John Lennon’s killer Mark David Chapman has been denied parole for the 11th time.
Now 65, Chapman has been in jail since 1980 for murdering Lennon outside of Dakota on the Upper West Side of Manhattan.
Details of Wednesday’s hearing have not yet been released, aside from the fact that he was denied release.
He is still being held at the Wende Correctional Center near Buffalo, New York.
Mark David Chapman, seen at left in a 2018 photo, has been denied parole for the 11th time. He murdered John Lennon in front of his wife, Yoko Ono, outside the Dakota in Manhattan in 1980
Yoko Ono had previously opposed her release, saying there was still a risk for her and her two sons with Lennon. It is not known if she wrote to the parole board this year, as she has done in the past.
In 2018, the parole board said Chapman himself was safer in prison than outside, where someone might want to kill him for his notoriety or to avenge Lennon.
Chapman will then be eligible for parole in 2022.
Chapman was 25 when he shot Lennon outside the building on December 8.
He was angry at the time about the immense fame the former Beatle had amassed, he later said.
Chapman in 1980, when he was 25. He shot Lennon, he said, because he was mad at his fame
Chapman waited outside Dakota for Lennon for about five hours after signing his album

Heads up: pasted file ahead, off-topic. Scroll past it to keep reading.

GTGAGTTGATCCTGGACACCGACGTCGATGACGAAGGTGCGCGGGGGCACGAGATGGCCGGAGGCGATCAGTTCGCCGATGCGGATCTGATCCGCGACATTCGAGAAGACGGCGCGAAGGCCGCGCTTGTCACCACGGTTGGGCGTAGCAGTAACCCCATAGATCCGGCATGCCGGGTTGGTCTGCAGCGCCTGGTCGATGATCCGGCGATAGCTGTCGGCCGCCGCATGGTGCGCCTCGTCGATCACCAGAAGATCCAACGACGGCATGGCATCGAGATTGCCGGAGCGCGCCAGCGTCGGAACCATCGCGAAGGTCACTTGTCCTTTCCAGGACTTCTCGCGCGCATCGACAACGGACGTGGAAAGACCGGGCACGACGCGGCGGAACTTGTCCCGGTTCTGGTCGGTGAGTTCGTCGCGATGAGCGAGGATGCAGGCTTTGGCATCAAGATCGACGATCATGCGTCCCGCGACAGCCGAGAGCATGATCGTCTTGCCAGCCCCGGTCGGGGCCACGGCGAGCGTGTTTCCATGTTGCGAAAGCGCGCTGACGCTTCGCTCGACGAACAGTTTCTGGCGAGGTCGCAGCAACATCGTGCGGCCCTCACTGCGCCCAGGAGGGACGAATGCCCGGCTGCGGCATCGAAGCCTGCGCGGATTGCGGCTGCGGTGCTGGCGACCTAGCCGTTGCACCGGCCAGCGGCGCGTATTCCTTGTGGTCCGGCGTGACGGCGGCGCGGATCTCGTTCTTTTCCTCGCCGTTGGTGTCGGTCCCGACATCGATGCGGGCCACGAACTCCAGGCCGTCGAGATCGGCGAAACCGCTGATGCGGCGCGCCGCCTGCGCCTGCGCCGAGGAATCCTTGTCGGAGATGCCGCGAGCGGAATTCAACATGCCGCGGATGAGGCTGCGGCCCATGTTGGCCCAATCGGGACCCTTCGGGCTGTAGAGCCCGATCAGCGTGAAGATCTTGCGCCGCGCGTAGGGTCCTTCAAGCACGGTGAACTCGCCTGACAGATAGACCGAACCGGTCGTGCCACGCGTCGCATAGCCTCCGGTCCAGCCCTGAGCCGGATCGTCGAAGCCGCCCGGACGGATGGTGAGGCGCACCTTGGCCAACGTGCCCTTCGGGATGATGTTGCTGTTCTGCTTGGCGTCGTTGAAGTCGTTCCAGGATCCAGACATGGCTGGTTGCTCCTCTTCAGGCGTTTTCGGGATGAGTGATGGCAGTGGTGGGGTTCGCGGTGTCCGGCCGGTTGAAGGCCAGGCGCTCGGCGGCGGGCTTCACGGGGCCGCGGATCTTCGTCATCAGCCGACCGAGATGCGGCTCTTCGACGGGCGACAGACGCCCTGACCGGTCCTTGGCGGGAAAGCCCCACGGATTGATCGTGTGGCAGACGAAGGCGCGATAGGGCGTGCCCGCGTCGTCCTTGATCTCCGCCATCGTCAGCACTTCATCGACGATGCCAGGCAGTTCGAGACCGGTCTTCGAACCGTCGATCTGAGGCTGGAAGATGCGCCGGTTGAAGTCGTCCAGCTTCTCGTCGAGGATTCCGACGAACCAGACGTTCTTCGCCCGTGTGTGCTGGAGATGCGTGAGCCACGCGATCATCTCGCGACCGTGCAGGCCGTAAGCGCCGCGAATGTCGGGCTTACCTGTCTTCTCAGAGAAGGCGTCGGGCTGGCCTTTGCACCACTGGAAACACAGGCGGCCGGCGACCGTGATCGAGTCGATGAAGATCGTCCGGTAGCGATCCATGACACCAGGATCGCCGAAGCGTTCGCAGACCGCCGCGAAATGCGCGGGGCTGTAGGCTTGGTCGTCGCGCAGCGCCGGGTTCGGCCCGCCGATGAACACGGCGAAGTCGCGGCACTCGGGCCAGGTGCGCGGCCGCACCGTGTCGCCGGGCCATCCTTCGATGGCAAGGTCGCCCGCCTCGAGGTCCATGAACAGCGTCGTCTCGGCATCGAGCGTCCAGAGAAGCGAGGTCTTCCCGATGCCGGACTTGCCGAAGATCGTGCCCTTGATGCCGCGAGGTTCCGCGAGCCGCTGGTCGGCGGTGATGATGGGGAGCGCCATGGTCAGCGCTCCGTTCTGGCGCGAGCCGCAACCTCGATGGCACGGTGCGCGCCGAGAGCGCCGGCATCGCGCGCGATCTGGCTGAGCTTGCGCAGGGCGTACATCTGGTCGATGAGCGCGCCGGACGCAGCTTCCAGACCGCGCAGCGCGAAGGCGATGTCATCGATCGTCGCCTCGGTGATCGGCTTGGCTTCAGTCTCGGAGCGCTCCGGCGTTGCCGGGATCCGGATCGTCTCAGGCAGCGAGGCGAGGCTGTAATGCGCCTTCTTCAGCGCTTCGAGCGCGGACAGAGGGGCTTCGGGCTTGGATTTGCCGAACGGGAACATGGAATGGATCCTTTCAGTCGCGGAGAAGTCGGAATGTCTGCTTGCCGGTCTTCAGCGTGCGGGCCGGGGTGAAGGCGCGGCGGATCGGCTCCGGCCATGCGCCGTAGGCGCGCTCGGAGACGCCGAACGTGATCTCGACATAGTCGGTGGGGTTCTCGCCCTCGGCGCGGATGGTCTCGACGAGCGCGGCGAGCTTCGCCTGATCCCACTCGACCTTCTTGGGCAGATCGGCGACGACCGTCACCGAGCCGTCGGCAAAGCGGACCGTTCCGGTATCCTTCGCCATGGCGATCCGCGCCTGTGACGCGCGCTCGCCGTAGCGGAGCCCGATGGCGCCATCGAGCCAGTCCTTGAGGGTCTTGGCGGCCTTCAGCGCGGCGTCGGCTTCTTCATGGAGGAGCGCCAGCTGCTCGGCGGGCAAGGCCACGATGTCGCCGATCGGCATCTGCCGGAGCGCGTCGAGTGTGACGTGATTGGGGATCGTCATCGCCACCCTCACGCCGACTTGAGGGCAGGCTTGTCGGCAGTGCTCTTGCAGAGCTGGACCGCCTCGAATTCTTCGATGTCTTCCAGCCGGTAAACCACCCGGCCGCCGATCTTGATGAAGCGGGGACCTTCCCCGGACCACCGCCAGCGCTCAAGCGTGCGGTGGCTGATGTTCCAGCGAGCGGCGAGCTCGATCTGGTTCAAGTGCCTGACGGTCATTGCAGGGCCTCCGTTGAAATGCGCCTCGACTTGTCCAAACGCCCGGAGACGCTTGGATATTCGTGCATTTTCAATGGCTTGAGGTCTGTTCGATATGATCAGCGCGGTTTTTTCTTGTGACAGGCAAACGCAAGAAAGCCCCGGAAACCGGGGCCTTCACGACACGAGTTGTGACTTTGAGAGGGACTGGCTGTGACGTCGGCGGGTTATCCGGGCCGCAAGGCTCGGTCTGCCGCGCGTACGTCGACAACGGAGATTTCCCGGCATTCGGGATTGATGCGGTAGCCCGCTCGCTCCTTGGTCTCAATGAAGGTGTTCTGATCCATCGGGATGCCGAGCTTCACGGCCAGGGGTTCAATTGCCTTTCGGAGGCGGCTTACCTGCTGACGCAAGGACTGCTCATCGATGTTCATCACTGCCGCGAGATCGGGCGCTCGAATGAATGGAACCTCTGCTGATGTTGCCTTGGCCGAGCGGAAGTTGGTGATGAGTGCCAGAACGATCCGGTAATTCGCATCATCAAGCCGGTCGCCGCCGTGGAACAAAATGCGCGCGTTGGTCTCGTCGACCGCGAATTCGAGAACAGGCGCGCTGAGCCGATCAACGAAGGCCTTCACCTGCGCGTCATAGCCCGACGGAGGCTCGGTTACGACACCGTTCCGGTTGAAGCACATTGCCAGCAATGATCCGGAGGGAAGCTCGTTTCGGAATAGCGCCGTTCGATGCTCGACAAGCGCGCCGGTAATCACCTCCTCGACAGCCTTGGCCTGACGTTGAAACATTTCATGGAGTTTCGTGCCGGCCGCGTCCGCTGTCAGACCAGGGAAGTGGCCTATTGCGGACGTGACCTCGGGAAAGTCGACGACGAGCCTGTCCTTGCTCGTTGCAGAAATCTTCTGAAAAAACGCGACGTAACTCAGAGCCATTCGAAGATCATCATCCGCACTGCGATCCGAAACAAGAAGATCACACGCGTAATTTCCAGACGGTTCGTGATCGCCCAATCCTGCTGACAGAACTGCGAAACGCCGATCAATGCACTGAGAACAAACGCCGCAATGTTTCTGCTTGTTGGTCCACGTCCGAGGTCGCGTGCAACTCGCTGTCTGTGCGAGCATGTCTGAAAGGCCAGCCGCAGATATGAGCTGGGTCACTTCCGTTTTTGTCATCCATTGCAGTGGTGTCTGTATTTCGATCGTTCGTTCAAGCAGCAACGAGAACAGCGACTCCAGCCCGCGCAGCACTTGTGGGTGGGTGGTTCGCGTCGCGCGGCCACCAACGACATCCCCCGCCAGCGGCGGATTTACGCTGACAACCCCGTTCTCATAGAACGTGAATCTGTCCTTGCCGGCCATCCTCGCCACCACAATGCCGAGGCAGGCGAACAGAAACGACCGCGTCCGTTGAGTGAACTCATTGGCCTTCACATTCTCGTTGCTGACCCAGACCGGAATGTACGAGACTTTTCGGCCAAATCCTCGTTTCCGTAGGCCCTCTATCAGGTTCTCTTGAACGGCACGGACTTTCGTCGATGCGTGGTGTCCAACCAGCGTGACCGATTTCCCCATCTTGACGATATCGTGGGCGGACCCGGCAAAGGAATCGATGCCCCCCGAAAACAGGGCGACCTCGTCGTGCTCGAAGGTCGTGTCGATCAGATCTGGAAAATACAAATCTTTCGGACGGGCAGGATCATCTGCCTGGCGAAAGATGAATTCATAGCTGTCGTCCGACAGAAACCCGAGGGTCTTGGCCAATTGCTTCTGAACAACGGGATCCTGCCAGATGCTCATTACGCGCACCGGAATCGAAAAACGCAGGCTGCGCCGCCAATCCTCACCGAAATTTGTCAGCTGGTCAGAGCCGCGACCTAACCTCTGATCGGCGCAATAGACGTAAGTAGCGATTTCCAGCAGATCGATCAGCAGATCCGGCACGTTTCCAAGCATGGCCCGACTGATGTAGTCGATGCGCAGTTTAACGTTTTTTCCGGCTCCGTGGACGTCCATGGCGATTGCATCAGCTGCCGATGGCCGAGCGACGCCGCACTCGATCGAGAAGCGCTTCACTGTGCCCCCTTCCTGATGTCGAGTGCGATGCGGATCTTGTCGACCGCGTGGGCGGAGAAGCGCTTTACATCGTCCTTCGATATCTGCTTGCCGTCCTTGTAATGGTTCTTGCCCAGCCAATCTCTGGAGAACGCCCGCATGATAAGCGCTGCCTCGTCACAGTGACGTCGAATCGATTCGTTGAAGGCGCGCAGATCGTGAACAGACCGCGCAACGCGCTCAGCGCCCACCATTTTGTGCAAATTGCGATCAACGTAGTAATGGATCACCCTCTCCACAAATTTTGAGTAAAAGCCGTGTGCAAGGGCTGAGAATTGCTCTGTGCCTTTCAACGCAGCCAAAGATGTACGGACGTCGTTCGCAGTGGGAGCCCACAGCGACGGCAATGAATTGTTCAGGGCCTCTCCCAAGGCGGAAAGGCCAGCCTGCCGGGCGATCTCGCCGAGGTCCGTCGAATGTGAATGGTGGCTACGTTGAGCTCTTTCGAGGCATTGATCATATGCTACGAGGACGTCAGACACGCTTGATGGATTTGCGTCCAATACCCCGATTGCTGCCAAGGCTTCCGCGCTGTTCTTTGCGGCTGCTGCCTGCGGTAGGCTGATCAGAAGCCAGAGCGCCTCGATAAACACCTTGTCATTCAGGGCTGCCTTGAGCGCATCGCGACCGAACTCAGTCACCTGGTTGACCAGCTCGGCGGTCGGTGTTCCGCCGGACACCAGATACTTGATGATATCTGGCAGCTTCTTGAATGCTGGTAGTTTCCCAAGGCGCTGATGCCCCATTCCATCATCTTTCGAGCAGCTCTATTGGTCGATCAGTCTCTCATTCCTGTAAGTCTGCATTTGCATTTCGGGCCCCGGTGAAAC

The luxury apartment building on West 72nd Street on the Upper West Side of Manhattan
Chapman trial in 1980, where he pleaded guilty.
Yoko Ono with one of her two sons with Lennon, Sean. She once wrote to the parole board asking them not to release Chapman
On the day of the murder, he went to Dakota in the afternoon and asked Lennon to sign an album for him.
He forced her then got into his limo to go to the recording studio.
When Lennon returned to the building with Yoko around 10:30 p.m. that night, Chapman was still there.
He shot him four times in the back and shoulder. Lennon was pronounced dead in hospital an hour later.
When the police arrived to arrest Chapman, he was leafing through pages of The Catcher in the Rye.
At trial, he rejected his attorney’s attempts to enter a plea of insanity and instead pleaded guilty.
He was first eligible for parole in 2000.
In prison, he is kept in solitary confinement against his will to protect him from other inmates.
He works as an administrative clerk and is only allowed out of his cell for three hours a day.
Chapman is shown (left) in 2010 and (right) in 2012. He dismissed an insanity plea in 1980, pleading instead guilty. He now says he found Jesus